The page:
Dallas County Officials Say Video Won't End Regular Jail Visits. Can We Believe Them?
In October 2012, Travis County officials promised that bringing video visitation to the local jails wouldn't affect anything else about jail visits.
"We're not changing anything else from what we're doing," Travis County Major Darren Long told the county commissioners before they voted to approve a contract with Securus, the Dallas-based company offering the video visitation. "You can still come and do your free visits the traditional way, but that will provide an opportunity for those that don't feel like driving long distances."
In May 2013 Travis County Sheriff Greg Hamilton eliminated all in-person visits at his jails.
Now, the Travis County Sheriff's Office says that any belief that the in-person visits would stay after the 2012 county meeting was just a misunderstanding. "I believe there was a little bit of miscommunication, is what I think happened there," Major Wes Priddy said in an interview last week. Priddy says that Travis County inmates are still allowed two free visits per week, just like before. Only now, those two free visits take place by video visitation, through a free video kiosk installed on the visitors' side of the jail.
"The general public would still have the opportunity, and the inmate, to visit freely two times a week, so I believe that's where he [Major Long] was coming from," Priddy said. "I believe it probably didn't come out that way. It kind of sounded like nothing was going change. Well in fact, something had to change. We wouldn't be asking to change the process and bring in video visitation otherwise."
On Tuesday, Dallas County approved its own agreement for video visitation with Securus. Dallas County commissioners similarly promised that in-person visits would remain, with video just being an extra option."We will not change face-to-face visitation. And this provides a second way of visiting," director of operations Chris Thompson said in the meeting. But statements made by Securus make clear that the company does not want face-to-face visits to remain as they currently are in Dallas County.
"Securus will assist Dallas County to make changes in the current visitation policies to help migrate the current culture of waiting in line at the jail for visitation to visiting from home ... The capital required upfront is significant and without a migration from current processes to remote visitation, the cost cannot be recouped nor can the cost of telecom be supported," Securus wrote in a response to a list of questions asked by the Dallas County Purchasing Department. That document was included in the agenda packet for the commissioners meeting. "The real benefit of video visitation is only seen by changing what is traditionally done with visitation to remove traffic from the facility lobby and provide greater convenience for the public," Securus added.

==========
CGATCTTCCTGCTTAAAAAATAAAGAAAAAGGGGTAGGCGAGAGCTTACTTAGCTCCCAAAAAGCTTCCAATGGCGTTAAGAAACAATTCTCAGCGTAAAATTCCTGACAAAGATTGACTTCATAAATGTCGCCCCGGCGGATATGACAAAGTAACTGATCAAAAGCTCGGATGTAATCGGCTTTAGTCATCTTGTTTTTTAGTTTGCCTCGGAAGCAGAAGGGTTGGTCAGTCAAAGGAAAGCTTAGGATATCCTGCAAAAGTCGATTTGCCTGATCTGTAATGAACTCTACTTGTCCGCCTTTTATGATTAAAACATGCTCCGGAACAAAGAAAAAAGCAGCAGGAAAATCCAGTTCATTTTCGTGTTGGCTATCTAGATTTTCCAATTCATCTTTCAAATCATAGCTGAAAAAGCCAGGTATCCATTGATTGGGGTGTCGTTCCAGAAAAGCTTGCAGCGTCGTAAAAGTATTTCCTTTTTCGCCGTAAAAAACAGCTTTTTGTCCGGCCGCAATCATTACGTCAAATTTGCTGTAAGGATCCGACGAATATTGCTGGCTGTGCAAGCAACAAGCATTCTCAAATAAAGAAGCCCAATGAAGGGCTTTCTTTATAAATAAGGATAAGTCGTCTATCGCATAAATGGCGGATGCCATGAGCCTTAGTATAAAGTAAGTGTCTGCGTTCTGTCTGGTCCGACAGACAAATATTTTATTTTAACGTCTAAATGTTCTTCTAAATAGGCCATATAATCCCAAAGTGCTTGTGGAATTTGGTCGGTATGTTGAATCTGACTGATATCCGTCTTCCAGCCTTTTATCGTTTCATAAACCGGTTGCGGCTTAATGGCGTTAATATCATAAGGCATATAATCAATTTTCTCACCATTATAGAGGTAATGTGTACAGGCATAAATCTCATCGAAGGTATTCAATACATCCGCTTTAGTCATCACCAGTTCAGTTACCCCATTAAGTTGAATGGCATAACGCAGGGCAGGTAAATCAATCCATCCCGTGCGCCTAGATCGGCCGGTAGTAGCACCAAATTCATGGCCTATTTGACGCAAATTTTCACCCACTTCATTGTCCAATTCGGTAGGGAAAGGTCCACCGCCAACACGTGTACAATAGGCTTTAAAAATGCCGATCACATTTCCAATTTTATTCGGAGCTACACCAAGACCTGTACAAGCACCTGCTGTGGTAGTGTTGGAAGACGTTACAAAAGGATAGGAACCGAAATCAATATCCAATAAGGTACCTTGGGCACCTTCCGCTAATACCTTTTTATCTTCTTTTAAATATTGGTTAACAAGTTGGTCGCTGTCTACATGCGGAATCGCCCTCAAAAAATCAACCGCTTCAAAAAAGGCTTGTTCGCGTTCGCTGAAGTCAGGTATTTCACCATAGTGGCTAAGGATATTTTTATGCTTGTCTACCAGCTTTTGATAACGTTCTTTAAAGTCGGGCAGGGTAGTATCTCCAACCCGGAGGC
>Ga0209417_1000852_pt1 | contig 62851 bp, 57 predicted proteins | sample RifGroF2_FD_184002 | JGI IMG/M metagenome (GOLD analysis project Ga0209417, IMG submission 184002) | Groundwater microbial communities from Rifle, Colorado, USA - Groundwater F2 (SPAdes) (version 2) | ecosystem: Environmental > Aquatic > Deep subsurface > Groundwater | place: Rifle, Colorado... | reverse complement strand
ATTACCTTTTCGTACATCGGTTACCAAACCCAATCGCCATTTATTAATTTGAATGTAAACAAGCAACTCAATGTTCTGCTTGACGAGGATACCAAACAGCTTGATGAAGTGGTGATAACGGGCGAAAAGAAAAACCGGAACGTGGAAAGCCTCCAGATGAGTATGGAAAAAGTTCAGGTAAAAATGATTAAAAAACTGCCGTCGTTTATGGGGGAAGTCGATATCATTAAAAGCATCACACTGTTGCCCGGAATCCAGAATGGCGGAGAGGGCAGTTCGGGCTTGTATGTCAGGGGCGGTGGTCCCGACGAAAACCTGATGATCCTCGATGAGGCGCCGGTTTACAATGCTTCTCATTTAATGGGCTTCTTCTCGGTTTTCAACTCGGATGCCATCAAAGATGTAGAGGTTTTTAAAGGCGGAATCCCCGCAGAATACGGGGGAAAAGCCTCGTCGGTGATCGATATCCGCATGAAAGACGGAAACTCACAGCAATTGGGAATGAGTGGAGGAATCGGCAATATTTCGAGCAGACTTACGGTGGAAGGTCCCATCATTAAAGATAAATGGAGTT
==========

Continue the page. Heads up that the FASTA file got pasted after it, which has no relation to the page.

County Judge Clay Jenkins, who had spoken out against Dalllas' original contract that would have more explicitly banned in-person visits, was the only one to vote against the latest agreement. He said he would approve the contract if, among other compromises, Securus would agree not to install a video kiosk on the visitors' side of the Dallas County jail.
"That allows people to put pressure on the sheriff to restrict in-person visitation," Jenkins said in an interview Monday, expressing a philosophy shared by prisoners rights' advocates.
But the other commissioners seemed annoyed by Jenkins' insistence on not letting Securus put video kiosks in the visitors' section. Commissioner John Wiley Price more or less asked Jenkins to stop talking about video visitation completely. "There's no other item that you've spoken more publicly on," Price said at one point, sounding exasperated.
"Everyone at this table has made a commitment to ensure that in fact the continuation of face-to-face visitation is a top priority," Commissioner Theresa Daniel later said, interrupting Jenkins as he read off a list of all the counties that have eliminated in-person visits after Securus put video kiosks on the visitors' side. She said she was a little insulted at the suggestion they might not follow through on the commitment.
Securus didn't send a representative to speak at the meeting. County staffer Chris Thompson, speaking on Securus' behalf, stressed that putting the video kiosks in the visitors' section of the jail would be a good idea.
"It does offer an alternative for those people that don't want to stand in long lines," Thompson said, an idea supported by Price and Commissioner Mike Cantrell.
Before the county's vote, a public speaker brought up that Securus is now facing a federal lawsuit in Travis County for allegedly recording attorney-client conversations and giving those recordings to the state, a blatant violation of attorney-client privilege.
Other than Jenkins, however, commissioners expressed little concern about that suit.
Here are Securus' plans for Dallas County in Securus' own words:
Send your story tips to the author, Amy Silverstein.
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